AAA: New Safety Tech Effectively Doubles Cost of Minor Repairs

aaa new safety tech effectively doubles cost of minor repairs

Advanced safety tech may save your skin, but it certainly won’t spare your wallet in the event of a minor accident. According to research from the American Automobile Association, replacing and/or recalibrating the sensors needed to allow modern driving aids to function properly are severely inflating the cost of even minor repairs.

Unfortunate, considering features like blind spot monitoring and automatic emergency braking are cropping up as standard equipment on even the most affordable rides. Car ownership continues to get more expensive and there doesn’t seem to be much we can do about it — with one exception.

Once again, AAA wisely urges drivers to get a handle on their car’s technology before making a purchase and definitely before they crash it.

“Advanced safety systems are much more common today, with many coming as standard equipment, even on base models,” explained John Nielsen, AAA’s managing director of Automotive Engineering and Repair. “It’s critical that drivers understand what technology their vehicle has, how it performs and how much it could cost to repair should something happen.”

If you’re asking what’s the worst that could happen, don’t worry. AAA gave some pretty brutal examples. A broken front radar sensor, necessary for automatic emergency braking and adaptive cruise control, can tack on an additional $900 to $1,300 to your repair bill. Rear radar sensors used with blind spot monitoring and rear cross-traffic alert systems can tack on up to $2,050. Ultrasonic sensors used with parking assist systems can run you upwards of $1,300.

The list goes on. Busted parking cameras can set you back a grand apiece, but may set you back more if they’re used for lane monitoring, emergency braking, or adaptive cruise control. For the vehicles in AAA’s study, the repair bill for a minor front or rear collision on a car with a good amount of advanced driving aids would run as high as $5,300, almost two and half times the repair cost for a vehicle without these systems.

These aren’t the kind of repairs you want to cheap out on, either. Shoddy work or improper calibration can make these systems dangerously inaccurate, leaving someone who thought they could depend on the feature in danger of revisiting the repair shop after their adaptive cruise control fails and they rear-end someone on the highway.

The solution to all of this? Educate yourself. Figure out how the vehicle’s systems work and roughly how much repairs might set you back if something gets damaged. AAA also recommends drivers review their insurance policy routinely to ensure they have the appropriate coverage to cover the cost of repairs, and that deductibles are manageable to minimize out-of-pocket expenses.

[Image: AAA]

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  • Mtunofun1 Mtunofun1 on Oct 26, 2018

    Insurance adjuster here...those prices are accurate. The parts themselves are cheap but the labor to recalibrate those features are expensive.

  • HotPotato HotPotato on Oct 27, 2018

    These things do prevent bang-ups, but there's no cure for stupid. The other day I backed out of my parking spot so quickly that I damn near hit a wall by the time the ultrasonic parking sensor noticed: it went from gray and silent to red and beeping without crossing through green and yellow first. They can protect you from being a bit inattentive, but not from being a total jackass. I felt pretty foolish. But then I read about the Tesla owner who used the "summon" feature to make his car self-drive itself back out of the garage and around a tight corner to him--without considering that there aren't sensors on the side of the car and so a tight turn backing out of the garage was inevitably going to crash the side of the car into the garage door opening. Unwarranted sense of superiority safely restored!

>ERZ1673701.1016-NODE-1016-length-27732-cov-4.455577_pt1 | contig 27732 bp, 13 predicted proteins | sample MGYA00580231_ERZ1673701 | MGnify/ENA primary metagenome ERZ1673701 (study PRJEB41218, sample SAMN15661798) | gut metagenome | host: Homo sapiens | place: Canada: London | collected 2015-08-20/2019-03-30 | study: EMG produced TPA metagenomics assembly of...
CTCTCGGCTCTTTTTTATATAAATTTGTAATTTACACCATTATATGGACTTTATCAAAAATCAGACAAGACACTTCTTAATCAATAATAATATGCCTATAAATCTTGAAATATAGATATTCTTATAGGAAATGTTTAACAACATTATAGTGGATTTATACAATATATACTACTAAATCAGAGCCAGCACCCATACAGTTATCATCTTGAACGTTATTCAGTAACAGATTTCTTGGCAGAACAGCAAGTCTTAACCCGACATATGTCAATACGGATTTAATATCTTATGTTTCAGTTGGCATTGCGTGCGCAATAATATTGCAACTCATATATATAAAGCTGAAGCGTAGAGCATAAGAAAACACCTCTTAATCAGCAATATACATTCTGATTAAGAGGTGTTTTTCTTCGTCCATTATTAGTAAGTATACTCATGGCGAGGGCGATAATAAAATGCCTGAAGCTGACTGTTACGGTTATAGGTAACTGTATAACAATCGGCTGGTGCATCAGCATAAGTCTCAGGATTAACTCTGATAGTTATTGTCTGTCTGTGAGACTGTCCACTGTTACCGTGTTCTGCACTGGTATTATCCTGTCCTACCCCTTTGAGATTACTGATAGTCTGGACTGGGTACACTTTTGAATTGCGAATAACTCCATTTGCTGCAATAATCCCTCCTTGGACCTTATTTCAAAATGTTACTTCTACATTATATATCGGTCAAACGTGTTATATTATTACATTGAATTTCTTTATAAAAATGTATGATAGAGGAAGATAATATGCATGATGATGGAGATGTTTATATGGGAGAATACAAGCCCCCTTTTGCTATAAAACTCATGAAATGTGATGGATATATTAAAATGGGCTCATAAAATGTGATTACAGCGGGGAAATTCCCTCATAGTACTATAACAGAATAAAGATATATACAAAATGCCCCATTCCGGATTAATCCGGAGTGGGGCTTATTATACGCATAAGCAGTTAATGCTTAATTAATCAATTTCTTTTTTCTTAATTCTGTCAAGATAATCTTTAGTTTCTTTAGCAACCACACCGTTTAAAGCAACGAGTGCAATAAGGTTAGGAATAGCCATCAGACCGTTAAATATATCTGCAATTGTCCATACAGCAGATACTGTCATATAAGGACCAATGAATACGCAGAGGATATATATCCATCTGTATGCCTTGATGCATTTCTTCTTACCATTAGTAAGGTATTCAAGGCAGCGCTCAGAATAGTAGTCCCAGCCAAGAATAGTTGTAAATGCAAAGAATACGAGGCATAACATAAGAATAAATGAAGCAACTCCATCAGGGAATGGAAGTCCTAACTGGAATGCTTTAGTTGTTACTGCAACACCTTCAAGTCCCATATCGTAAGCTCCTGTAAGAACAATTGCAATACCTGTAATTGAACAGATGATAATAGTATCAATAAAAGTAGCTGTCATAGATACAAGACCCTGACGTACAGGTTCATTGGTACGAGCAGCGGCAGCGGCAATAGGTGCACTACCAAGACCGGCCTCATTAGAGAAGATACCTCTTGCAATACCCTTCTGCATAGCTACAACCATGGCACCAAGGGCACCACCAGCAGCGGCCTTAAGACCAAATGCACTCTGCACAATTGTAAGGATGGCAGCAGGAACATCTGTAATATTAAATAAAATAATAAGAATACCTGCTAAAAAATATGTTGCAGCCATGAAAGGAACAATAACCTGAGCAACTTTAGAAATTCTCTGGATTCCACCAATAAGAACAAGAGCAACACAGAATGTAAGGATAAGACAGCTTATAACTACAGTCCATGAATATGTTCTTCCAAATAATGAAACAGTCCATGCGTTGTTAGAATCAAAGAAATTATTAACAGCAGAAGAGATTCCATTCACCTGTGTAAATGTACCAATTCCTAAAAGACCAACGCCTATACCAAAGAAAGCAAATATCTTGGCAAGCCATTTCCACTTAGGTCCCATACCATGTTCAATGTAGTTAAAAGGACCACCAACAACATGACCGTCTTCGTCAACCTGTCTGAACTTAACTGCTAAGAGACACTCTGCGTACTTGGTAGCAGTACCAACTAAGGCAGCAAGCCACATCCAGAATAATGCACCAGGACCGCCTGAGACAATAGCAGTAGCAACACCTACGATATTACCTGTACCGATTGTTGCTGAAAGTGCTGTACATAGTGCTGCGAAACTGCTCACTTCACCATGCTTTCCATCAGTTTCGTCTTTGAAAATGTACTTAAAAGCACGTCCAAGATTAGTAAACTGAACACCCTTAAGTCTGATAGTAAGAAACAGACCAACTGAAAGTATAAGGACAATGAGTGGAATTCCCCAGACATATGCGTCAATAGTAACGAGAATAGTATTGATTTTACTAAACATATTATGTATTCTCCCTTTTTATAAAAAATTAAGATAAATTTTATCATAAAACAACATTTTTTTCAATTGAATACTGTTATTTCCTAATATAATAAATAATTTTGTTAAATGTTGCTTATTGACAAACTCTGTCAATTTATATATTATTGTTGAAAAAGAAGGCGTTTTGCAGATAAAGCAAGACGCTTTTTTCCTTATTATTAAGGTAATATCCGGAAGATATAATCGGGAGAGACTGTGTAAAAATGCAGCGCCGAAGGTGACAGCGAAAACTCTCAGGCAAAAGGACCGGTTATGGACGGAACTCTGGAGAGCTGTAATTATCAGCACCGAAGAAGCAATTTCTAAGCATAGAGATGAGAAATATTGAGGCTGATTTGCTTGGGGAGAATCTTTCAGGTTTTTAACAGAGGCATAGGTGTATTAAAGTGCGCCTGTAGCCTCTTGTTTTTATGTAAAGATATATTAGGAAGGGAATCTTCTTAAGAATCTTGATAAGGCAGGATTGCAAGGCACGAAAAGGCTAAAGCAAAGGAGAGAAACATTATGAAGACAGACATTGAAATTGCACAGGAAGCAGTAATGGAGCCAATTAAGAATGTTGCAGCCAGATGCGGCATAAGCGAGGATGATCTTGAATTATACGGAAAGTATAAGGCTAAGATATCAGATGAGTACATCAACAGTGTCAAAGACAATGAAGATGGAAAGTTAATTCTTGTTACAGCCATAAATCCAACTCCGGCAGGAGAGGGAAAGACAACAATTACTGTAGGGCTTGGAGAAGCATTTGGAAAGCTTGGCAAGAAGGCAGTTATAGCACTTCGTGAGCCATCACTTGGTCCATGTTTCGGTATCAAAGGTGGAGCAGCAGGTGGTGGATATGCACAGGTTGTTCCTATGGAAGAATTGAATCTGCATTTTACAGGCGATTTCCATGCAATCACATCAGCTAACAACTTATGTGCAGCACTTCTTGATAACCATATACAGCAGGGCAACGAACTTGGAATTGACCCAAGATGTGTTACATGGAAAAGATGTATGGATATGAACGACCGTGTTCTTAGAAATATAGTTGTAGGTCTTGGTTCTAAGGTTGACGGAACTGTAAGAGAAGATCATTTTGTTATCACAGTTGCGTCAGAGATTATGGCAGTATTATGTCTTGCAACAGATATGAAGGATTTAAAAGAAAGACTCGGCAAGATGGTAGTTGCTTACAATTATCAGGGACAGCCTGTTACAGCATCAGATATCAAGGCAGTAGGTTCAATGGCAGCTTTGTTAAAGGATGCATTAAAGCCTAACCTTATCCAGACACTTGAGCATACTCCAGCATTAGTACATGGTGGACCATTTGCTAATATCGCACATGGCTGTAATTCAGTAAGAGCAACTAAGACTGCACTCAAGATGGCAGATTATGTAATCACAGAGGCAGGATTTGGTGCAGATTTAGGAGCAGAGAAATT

• Sgeffe Bronco looks with JLR “reliability!”What’s not to like?!
  • FreedMike Back in the '70s, the one thing keeping consumers from buying more Datsuns was styling - these guys were bringing over some of the ugliest product imaginable. Remember the F10? As hard as I try to blot that rolling aberration from my memory, it comes back. So the name change to Nissan made sense, and happened right as they started bringing over good-looking product (like the Maxima that will be featured in this series). They made a pretty clean break.
  • Flowerplough Liability - Autonomous vehicles must be programmed to make life-ending decisions, and who wants to risk that? Hit the moose or dive into the steep grassy ditch? Ram the sudden pile up that is occurring mere feet in front of the bumper or scan the oncoming lane and swing left? Ram the rogue machine that suddenly swung into my lane, head on, or hop up onto the sidewalk and maybe bump a pedestrian? With no driver involved, Ford/Volkswagen or GM or whomever will bear full responsibility and, in America, be ambulance-chaser sued into bankruptcy and extinction in well under a decade. Or maybe the yuge corporations will get special, good-faith, immunity laws, nation-wide? Yeah, that's the ticket.
  • FreedMike It's not that consumers wouldn't want this tech in theory - I think they would. Honestly, the idea of a car that can take over the truly tedious driving stuff that drives me bonkers - like sitting in traffic - appeals to me. But there's no way I'd put my property and my life in the hands of tech that's clearly not ready for prime time, and neither would the majority of other drivers. If they want this tech to sell, they need to get it right.
  • TitaniumZ Of course they are starting to "sour" on the idea. That's what happens when cars start to drive better than people. Humanpilots mostly suck and make bad decisions.